Account hijacking is a very old and common problem for all kinds of gaming services that operate online. For Steam, however, it appears to be an increasingly annoying problem, as approximately 77,000 accounts are reportedly hijacked every month.

Worse, the number of hacked account continues to grow, according to Valve’s most recent blog update. According to the company, account theft can affect anyone including any group or even individual. Valve warns that these hackers can wait for a long as they are earning their living so it can be hard for traders to protect their items.

A two-factor authentication process has been introduced to traders as additional precaution. Valve implemented the said process to secure trader items against any account hijacking attempt. This idea seems good enough to discourage hackers and at the same time it is also encourages Steam users to keep their items protected.

Valve is taking many steps to decrease the number of hacking attempts and to prevent hackers from stealing goods from hijacked accounts. Wired reported that, recently, Valve introduced a waiting period for trades. The feature holds the items up to three days. The reason behind this waiting period is to make sure that the user’s account is not hijacked.

Hackers who hijack Steam accounts try to get rid of the items available in their listings as soon as possible to make sure that the account is not returned back to the user before selling. The waiting period discourages hackers and gives more time to the Steam users so they can recover their accounts. A one-day-hold feature is also introduced for users that have been friends for more than a year. According to Valve, these steps are really very helpful in eliminating trades initiated by hackers.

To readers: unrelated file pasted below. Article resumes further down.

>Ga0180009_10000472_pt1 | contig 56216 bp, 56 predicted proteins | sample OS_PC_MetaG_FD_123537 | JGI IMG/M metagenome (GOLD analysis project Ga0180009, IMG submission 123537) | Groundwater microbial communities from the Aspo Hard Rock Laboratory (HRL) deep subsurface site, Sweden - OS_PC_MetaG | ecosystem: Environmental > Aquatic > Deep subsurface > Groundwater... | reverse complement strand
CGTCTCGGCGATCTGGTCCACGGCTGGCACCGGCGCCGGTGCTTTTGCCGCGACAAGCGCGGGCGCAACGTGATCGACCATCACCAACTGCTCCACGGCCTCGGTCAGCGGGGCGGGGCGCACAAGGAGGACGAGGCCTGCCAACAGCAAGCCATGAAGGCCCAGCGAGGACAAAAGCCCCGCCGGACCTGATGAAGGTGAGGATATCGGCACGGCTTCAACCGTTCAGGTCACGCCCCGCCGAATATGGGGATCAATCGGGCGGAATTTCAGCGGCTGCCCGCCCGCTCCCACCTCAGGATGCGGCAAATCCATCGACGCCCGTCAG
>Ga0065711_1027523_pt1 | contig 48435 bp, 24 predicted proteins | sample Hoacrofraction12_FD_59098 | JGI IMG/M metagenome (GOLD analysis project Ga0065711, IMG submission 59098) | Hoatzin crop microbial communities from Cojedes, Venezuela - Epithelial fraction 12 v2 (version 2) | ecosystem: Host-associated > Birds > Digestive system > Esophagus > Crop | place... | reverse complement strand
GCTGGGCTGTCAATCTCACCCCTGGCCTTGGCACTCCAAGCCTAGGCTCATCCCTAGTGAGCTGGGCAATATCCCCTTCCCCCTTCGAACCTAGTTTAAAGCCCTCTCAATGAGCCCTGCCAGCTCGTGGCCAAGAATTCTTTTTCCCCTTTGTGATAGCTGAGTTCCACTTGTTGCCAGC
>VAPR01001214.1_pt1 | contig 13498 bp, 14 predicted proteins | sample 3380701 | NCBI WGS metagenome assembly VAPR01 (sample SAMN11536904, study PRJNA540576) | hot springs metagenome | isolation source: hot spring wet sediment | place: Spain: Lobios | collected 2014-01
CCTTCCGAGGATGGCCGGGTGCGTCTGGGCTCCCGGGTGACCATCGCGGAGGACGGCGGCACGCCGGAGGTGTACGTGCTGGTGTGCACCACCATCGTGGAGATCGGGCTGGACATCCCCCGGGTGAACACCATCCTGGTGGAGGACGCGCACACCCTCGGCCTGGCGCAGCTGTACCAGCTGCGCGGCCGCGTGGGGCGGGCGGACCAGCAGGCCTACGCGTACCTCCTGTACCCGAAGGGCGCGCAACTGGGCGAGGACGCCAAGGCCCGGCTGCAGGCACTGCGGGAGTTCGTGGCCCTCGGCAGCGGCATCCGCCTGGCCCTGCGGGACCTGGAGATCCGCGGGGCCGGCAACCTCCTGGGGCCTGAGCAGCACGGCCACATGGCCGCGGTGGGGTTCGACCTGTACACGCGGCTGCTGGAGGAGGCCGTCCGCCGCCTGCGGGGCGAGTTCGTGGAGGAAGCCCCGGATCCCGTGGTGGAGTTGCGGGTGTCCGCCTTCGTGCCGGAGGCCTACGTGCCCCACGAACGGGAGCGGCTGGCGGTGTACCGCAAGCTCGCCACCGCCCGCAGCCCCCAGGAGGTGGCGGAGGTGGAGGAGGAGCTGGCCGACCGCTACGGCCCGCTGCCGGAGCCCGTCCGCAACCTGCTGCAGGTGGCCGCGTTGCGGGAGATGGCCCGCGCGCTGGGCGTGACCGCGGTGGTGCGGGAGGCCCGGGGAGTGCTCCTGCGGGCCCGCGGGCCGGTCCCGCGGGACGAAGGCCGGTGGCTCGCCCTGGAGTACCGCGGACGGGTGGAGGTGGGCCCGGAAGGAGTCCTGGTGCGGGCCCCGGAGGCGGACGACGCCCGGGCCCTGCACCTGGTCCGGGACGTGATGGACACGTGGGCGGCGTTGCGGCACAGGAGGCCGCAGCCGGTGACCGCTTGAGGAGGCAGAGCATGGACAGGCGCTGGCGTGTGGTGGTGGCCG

However, not everyone is adopting these updates gracefully. A large number of users don’t even care about these security steps taken by Valve to protect them. Many users do not even use the simple Two-factor-authentication.

Valve has warned its users many times about cheats and frauds on Steam. At the end of the day it depends on users how they use their knowledge and awareness to protect their accounts. The service provider Valve can only help users by introducing new security features, but using those methods or not completely depends on users.

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Steam's Big Picture (Credit:YouTube/Valve)